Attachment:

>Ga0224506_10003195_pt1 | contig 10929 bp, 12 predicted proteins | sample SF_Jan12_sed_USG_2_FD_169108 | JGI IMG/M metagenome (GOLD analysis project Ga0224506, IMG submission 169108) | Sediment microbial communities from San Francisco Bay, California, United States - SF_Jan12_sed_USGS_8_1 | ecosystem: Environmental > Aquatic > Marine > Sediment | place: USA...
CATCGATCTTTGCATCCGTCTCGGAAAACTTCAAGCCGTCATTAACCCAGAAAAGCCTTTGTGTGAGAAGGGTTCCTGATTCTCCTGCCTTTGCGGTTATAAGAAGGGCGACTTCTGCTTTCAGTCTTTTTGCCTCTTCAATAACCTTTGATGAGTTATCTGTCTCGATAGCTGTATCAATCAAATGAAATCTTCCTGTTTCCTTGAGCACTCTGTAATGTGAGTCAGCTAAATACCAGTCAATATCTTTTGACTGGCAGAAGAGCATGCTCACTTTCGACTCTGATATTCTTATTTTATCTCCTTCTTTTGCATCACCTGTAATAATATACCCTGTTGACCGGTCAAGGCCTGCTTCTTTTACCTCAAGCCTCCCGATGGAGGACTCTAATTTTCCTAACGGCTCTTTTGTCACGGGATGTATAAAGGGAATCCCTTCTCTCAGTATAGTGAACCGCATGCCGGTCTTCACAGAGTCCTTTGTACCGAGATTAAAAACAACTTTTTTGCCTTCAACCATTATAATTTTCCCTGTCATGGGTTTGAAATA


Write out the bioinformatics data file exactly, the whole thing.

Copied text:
>Ga0224506_10003195_pt1 | contig 10929 bp, 12 predicted proteins | sample SF_Jan12_sed_USG_2_FD_169108 | JGI IMG/M metagenome (GOLD analysis project Ga0224506, IMG submission 169108) | Sediment microbial communities from San Francisco Bay, California, United States - SF_Jan12_sed_USGS_8_1 | ecosystem: Environmental > Aquatic > Marine > Sediment | place: USA...
CATCGATCTTTGCATCCGTCTCGGAAAACTTCAAGCCGTCATTAACCCAGAAAAGCCTTTGTGTGAGAAGGGTTCCTGATTCTCCTGCCTTTGCGGTTATAAGAAGGGCGACTTCTGCTTTCAGTCTTTTTGCCTCTTCAATAACCTTTGATGAGTTATCTGTCTCGATAGCTGTATCAATCAAATGAAATCTTCCTGTTTCCTTGAGCACTCTGTAATGTGAGTCAGCTAAATACCAGTCAATATCTTTTGACTGGCAGAAGAGCATGCTCACTTTCGACTCTGATATTCTTATTTTATCTCCTTCTTTTGCATCACCTGTAATAATATACCCTGTTGACCGGTCAAGGCCTGCTTCTTTTACCTCAAGCCTCCCGATGGAGGACTCTAATTTTCCTAACGGCTCTTTTGTCACGGGATGTATAAAGGGAATCCCTTCTCTCAGTATAGTGAACCGCATGCCGGTCTTCACAGAGTCCTTTGTACCGAGATTAAAAACAACTTTTTTGCCTTCAACCATTATAATTTTCCCTGTCATGGGTTTGAAATA